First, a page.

In April 1971, the US National Institutes of Health organised a conference to determine whether the introduction of deliberate genetic changes in organisms was conceivable in the near future. Provocatively titled Prospects for Designed Genetic Change, the meeting hoped to update the public on the possibility of gene manipulations in humans, and consider the social and political implications of such technologies.
No such method to manipulate genes (even in simple organisms) was available in 1971, the panelists noted – but its development, they felt confident, was only a matter of time. “This is not science fiction, ” one geneticist declared. “Science fiction is when you […] can’t do anything experimentally…it is now conceivable that not within 100 years, not within 25 years, but perhaps within the next 5 to 10 years, certain inborn errors…will be treated or cured by the administration of a certain gene that is lacking – and we have a lot of work to do in order to prepare society for this kind of change.” (The Gene)
45 years later, this year, Dr John Zhang engineered a baby -one without the mother’s abnormal mitochondria DNA. The controversial procedure removes the nucleus from the mother’s egg and transfers it into the donor’s healthy egg with normal mitochondria. With In-vitro fertilisation (IVF), the egg is fertilised with the father’s sperm and placed in the mother’s uterus.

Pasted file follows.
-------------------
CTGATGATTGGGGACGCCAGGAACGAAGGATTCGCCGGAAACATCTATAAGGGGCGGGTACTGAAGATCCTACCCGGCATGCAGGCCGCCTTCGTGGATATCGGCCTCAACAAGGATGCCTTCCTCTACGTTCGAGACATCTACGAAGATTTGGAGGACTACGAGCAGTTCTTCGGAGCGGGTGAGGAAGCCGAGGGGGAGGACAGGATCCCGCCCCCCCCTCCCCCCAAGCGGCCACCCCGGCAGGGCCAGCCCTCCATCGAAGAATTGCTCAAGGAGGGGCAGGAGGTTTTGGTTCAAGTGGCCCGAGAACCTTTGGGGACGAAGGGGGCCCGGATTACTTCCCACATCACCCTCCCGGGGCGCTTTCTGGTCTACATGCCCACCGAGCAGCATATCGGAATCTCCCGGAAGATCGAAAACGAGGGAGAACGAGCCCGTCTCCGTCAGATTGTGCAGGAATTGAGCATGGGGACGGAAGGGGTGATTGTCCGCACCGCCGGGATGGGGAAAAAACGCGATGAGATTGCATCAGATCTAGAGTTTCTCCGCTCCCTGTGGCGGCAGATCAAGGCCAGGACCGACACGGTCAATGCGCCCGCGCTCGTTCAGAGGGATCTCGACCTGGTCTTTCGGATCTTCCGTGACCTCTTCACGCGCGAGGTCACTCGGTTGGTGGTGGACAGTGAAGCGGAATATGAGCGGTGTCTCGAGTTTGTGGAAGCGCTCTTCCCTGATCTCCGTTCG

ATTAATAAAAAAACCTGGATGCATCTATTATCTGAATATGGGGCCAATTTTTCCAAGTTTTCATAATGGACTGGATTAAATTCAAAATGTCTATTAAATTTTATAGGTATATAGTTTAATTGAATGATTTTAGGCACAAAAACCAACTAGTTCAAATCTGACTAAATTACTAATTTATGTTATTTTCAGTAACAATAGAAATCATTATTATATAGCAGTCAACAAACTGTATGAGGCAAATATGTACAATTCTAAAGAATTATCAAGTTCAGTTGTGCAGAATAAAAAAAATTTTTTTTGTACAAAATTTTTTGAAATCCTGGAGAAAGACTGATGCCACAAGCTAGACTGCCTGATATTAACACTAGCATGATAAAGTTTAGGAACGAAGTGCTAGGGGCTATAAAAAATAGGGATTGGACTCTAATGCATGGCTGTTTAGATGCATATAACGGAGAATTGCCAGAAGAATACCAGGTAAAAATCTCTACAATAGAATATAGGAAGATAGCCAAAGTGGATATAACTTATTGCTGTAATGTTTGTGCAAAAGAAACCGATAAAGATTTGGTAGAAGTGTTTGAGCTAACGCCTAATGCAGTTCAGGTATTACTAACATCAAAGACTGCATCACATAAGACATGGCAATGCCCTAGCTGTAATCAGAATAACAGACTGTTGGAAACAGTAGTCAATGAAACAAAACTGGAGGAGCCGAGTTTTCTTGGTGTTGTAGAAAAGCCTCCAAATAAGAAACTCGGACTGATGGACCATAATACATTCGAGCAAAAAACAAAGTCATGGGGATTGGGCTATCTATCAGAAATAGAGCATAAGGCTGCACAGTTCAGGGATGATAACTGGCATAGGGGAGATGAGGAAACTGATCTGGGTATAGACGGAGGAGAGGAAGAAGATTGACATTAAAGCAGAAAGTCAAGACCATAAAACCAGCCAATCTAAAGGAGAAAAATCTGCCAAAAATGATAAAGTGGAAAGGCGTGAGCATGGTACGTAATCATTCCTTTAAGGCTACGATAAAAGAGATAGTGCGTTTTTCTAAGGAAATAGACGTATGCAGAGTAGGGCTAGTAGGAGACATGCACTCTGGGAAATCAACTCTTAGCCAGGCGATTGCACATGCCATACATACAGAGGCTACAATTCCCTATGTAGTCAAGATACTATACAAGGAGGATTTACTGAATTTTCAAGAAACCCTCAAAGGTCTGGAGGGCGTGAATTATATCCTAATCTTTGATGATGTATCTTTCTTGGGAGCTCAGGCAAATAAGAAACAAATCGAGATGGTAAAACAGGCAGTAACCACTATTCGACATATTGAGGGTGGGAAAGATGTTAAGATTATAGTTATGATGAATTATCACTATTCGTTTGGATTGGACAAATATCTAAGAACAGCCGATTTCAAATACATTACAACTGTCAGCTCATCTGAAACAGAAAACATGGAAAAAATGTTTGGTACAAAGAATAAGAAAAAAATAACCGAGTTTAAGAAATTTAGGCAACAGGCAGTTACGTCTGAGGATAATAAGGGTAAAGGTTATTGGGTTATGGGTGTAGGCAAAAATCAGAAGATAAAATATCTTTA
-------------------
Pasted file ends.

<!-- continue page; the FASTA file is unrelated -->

The technique gave birth to a baby boy who carries less than 1 per cent of the abnormal mitochondria DNA. Unlike his siblings who died aged six and 8 months respectively, he may be able to live, free of fatal disorders that affect his developing nervous system. (read more here)
The controversy that surrounds this breakthrough is that of the combination of DNA of 3 parents. However, it must be noted that mitochondria are the cell’s energy factories and are separate from the DNA that determines a child’s inherited traits. The mutation in mitochondria DNA results in a power failure, leading to failing muscles, brain, heart, etc. Arguably, it is incorrect to label it thus as a 3-parent baby, since what changes is only the power source, and not the genetic code that makes a baby the product of his/her parents.
Furthermore, it has recently been discovered that infertile mothers who use donor eggs to conceive, do pass their DNA to their child. Do we then label these cases as “3-parent babies”?
Also, the donor in most cases of assisted fertility do not have legal rights as a parent to the child who is born. As a donor, he or she has no interest in fulfilling the general duties of a parent, and hence should not be pulled into the picture merely to invite public discourse.